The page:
Fort Collins

This weekend I drove to Ft. Collins to visit a few friends
who were in town for Campus Crusade staff training. If you’ve ever been there,
the town has a significantly different vibe from the more conservative and
straight-laced Colorado Springs. The trip was fun and fairly uneventful, but as
we were leaving was struck by a girl sitting on the sidewalk. I never found out
what we name is, but she was wearing ragged clothing and holding a sign that
read “Wandering, Free Broke” in Sharpie on old cardboard. I’m not entirely sure
what the sign meant, but I from what I know about the margins of society, I
could tell that this girl was a teenage runaway.

A few weeks ago I was given the privilege of screening an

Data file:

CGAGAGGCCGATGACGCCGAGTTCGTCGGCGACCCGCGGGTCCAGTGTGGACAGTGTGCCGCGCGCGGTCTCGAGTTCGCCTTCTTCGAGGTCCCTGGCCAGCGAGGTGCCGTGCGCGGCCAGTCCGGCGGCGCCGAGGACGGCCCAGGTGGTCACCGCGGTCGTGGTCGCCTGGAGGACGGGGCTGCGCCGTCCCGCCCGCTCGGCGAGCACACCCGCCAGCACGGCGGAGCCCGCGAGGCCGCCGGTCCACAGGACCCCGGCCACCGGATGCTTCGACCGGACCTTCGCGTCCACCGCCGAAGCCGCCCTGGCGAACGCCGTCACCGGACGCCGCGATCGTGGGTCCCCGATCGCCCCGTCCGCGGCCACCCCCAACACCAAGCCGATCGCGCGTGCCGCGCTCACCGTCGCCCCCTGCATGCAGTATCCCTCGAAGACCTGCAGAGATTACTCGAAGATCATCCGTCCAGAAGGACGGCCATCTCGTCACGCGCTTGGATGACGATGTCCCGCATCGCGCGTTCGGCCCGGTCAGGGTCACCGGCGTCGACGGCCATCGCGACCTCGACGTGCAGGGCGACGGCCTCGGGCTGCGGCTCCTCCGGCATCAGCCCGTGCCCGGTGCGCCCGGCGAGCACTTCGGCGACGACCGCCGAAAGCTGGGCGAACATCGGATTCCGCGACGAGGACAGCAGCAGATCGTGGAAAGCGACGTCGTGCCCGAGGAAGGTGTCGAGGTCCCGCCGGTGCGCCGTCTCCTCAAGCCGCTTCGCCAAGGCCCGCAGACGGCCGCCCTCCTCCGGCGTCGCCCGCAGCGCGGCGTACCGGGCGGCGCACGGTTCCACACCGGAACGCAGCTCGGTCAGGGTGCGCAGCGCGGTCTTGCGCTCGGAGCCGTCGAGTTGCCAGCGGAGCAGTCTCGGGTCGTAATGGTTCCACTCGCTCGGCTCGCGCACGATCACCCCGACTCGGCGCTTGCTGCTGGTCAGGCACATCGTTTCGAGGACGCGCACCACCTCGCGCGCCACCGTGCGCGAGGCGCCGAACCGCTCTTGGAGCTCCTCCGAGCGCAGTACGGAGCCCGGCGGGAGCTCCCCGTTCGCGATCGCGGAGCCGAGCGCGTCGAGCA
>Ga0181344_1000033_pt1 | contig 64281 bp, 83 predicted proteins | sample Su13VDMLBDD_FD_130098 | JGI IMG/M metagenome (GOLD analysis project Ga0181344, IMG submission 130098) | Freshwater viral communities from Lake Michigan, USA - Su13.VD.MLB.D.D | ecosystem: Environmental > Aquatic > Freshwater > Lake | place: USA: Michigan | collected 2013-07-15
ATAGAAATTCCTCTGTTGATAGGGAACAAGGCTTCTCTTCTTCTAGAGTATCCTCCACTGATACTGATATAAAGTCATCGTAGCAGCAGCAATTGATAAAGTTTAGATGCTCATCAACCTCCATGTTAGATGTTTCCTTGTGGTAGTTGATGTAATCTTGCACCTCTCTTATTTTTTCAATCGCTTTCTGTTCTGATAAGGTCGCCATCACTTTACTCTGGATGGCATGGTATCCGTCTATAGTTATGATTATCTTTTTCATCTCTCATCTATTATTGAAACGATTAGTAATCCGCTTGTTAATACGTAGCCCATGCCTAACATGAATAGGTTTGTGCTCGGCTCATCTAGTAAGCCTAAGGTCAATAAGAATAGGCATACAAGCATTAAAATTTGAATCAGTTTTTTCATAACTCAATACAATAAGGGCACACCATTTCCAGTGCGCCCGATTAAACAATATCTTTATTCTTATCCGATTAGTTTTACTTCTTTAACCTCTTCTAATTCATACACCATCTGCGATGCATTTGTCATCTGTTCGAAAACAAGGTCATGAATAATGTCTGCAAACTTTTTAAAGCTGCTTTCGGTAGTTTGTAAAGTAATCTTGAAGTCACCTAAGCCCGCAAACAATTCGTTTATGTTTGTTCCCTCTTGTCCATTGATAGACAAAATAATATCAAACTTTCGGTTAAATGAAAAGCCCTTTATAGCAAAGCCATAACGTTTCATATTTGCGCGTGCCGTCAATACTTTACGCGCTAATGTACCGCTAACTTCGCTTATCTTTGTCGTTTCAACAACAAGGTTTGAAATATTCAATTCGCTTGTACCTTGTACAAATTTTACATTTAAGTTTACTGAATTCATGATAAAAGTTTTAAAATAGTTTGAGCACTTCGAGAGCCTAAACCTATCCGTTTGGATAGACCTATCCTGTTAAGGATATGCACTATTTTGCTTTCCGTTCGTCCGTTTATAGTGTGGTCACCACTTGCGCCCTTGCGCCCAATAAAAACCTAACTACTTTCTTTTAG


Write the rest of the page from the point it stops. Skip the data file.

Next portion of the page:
upcoming documentary on human trafficking in the U.S.  In it, the producers outlined statistics that describe the
most vulnerable members of society to sex trafficking. Overwhelmingly, these are
younger teenage girls (13-15) who lack strong family structures or male role
models. Traffickers will observe these girls, begin relationships with them,
often as boyfriends, etc, and over time turn them over to drug addiction and
traffic them in prostitution rings. When I saw this girl I knew that she was
exactly the type of girl who would be vulnerable to people like that, if she
wasn’t already. I’m not an overtly emotional person, so I didn’t do anything
about it or talk to her, and it was only as I left that I realized that not
only did I not try to help her out (or at the very least just talk to her and
find out why she isn’t with her family), but no one else looked like they were
about to either. And then I realized my hypocrisy in working for an
organization that frees children from those situations all over the word, but
refusing to act on my impulses to do anything about it right where I live.
That’s pretty screwed up.

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